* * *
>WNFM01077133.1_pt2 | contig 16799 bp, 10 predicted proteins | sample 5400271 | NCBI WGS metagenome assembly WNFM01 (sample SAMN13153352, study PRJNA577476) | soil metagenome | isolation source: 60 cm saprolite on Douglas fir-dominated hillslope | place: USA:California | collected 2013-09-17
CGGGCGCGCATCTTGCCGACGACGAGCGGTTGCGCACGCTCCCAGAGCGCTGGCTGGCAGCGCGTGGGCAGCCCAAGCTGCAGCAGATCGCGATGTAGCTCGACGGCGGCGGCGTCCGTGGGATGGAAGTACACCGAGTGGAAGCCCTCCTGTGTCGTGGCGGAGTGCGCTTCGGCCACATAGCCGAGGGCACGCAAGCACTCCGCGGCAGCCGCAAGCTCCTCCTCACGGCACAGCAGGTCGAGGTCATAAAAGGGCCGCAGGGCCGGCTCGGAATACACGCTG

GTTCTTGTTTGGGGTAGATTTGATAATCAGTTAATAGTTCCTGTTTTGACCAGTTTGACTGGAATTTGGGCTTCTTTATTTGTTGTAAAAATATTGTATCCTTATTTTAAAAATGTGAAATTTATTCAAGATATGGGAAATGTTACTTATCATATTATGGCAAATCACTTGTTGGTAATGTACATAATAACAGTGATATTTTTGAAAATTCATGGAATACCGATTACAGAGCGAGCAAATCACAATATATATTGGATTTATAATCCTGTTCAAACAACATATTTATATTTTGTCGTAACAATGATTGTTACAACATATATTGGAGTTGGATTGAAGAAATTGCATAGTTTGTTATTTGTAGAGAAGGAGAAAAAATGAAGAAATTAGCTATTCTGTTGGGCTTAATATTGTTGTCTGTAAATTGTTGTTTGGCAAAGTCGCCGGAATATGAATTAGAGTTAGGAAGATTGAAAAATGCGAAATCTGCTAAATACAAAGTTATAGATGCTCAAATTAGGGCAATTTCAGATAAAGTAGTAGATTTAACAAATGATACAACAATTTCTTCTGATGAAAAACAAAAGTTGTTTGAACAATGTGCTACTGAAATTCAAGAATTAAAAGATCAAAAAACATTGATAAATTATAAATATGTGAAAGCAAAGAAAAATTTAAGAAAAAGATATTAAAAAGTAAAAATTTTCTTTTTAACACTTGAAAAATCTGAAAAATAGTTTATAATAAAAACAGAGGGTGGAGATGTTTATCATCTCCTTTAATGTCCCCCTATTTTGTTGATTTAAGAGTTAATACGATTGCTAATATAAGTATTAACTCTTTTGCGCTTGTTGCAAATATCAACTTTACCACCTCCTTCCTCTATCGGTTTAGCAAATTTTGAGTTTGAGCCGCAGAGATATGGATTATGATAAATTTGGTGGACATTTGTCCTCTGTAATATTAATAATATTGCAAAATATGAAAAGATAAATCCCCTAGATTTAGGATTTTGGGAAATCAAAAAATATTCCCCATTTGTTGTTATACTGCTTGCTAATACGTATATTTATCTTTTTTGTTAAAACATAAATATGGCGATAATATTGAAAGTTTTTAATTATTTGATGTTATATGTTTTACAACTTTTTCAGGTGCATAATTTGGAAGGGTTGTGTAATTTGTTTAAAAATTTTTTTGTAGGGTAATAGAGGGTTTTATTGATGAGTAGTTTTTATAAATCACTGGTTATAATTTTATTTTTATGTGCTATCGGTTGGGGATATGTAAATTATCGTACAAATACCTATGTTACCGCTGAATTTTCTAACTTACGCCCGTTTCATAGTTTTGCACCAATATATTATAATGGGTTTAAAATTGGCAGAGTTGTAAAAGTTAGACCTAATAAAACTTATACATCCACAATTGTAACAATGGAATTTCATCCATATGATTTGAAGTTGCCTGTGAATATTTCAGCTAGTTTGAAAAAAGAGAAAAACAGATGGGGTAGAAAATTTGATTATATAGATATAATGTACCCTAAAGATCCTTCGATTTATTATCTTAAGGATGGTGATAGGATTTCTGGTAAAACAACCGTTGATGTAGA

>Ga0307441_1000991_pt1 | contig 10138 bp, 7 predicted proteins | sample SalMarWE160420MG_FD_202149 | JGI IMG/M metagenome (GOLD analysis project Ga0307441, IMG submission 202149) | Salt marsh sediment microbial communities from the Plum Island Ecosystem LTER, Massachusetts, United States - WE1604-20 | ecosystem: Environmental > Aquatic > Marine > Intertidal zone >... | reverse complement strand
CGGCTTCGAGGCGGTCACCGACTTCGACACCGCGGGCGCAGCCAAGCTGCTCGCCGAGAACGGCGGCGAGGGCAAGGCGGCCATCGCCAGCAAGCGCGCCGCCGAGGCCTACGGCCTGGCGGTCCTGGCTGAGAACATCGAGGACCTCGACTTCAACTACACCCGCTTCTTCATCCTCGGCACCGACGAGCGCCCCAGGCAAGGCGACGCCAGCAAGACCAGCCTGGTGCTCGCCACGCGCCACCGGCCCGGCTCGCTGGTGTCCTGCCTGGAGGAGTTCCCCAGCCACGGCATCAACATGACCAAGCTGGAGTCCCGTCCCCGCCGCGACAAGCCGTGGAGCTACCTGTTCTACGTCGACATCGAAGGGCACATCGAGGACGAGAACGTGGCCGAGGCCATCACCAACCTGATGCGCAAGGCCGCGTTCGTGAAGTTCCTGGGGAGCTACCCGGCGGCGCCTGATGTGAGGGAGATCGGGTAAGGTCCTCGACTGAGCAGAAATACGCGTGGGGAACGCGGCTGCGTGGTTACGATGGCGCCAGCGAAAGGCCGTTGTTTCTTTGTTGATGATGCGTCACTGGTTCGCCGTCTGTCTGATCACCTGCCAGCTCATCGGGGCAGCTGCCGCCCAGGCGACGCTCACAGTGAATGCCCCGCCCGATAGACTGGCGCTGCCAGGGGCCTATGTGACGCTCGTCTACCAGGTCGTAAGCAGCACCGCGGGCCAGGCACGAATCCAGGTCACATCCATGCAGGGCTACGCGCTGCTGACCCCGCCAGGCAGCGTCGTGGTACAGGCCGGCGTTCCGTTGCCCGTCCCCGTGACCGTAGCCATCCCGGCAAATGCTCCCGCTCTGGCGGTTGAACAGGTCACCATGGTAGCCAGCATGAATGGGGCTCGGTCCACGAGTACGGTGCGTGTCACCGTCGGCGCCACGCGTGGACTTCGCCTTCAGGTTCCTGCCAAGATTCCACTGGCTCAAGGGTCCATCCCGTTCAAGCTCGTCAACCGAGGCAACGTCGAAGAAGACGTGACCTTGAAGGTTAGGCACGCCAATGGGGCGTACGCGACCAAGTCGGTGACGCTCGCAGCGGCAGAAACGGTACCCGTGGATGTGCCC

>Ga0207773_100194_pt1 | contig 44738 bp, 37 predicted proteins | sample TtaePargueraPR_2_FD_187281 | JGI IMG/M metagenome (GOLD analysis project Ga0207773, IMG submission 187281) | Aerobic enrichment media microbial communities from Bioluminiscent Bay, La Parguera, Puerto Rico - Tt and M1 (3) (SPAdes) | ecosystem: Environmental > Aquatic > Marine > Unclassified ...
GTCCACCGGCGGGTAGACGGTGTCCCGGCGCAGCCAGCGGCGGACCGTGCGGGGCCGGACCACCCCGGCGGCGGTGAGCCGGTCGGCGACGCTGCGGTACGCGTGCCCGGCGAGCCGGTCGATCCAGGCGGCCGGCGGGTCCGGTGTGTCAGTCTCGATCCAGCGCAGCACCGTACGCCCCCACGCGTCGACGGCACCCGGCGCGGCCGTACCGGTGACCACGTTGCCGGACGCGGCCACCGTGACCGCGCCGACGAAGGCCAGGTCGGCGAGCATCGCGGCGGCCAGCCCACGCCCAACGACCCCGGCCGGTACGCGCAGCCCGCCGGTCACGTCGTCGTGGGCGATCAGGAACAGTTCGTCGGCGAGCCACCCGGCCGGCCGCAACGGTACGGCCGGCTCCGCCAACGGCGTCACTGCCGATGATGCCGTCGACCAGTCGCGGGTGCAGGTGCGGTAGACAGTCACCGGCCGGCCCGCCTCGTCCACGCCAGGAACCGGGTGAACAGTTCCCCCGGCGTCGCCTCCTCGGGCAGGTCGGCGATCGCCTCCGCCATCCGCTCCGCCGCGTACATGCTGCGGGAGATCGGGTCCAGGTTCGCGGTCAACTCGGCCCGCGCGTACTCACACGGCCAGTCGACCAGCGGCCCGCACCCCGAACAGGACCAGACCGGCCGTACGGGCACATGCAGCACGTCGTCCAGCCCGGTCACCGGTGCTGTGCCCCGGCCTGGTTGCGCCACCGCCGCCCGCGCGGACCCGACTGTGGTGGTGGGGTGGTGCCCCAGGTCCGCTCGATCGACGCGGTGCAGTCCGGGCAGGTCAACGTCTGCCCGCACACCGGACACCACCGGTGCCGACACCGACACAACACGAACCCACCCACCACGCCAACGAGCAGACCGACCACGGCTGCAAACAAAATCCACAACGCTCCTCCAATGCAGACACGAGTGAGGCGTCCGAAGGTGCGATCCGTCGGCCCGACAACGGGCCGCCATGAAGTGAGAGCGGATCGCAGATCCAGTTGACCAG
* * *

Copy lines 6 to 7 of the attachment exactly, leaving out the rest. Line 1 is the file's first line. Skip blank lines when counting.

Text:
>Ga0207773_100194_pt1 | contig 44738 bp, 37 predicted proteins | sample TtaePargueraPR_2_FD_187281 | JGI IMG/M metagenome (GOLD analysis project Ga0207773, IMG submission 187281) | Aerobic enrichment media microbial communities from Bioluminiscent Bay, La Parguera, Puerto Rico - Tt and M1 (3) (SPAdes) | ecosystem: Environmental > Aquatic > Marine > Unclassified ...
GTCCACCGGCGGGTAGACGGTGTCCCGGCGCAGCCAGCGGCGGACCGTGCGGGGCCGGACCACCCCGGCGGCGGTGAGCCGGTCGGCGACGCTGCGGTACGCGTGCCCGGCGAGCCGGTCGATCCAGGCGGCCGGCGGGTCCGGTGTGTCAGTCTCGATCCAGCGCAGCACCGTACGCCCCCACGCGTCGACGGCACCCGGCGCGGCCGTACCGGTGACCACGTTGCCGGACGCGGCCACCGTGACCGCGCCGACGAAGGCCAGGTCGGCGAGCATCGCGGCGGCCAGCCCACGCCCAACGACCCCGGCCGGTACGCGCAGCCCGCCGGTCACGTCGTCGTGGGCGATCAGGAACAGTTCGTCGGCGAGCCACCCGGCCGGCCGCAACGGTACGGCCGGCTCCGCCAACGGCGTCACTGCCGATGATGCCGTCGACCAGTCGCGGGTGCAGGTGCGGTAGACAGTCACCGGCCGGCCCGCCTCGTCCACGCCAGGAACCGGGTGAACAGTTCCCCCGGCGTCGCCTCCTCGGGCAGGTCGGCGATCGCCTCCGCCATCCGCTCCGCCGCGTACATGCTGCGGGAGATCGGGTCCAGGTTCGCGGTCAACTCGGCCCGCGCGTACTCACACGGCCAGTCGACCAGCGGCCCGCACCCCGAACAGGACCAGACCGGCCGTACGGGCACATGCAGCACGTCGTCCAGCCCGGTCACCGGTGCTGTGCCCCGGCCTGGTTGCGCCACCGCCGCCCGCGCGGACCCGACTGTGGTGGTGGGGTGGTGCCCCAGGTCCGCTCGATCGACGCGGTGCAGTCCGGGCAGGTCAACGTCTGCCCGCACACCGGACACCACCGGTGCCGACACCGACACAACACGAACCCACCCACCACGCCAACGAGCAGACCGACCACGGCTGCAAACAAAATCCACAACGCTCCTCCAATGCAGACACGAGTGAGGCGTCCGAAGGTGCGATCCGTCGGCCCGACAACGGGCCGCCATGAAGTGAGAGCGGATCGCAGATCCAGTTGACCAG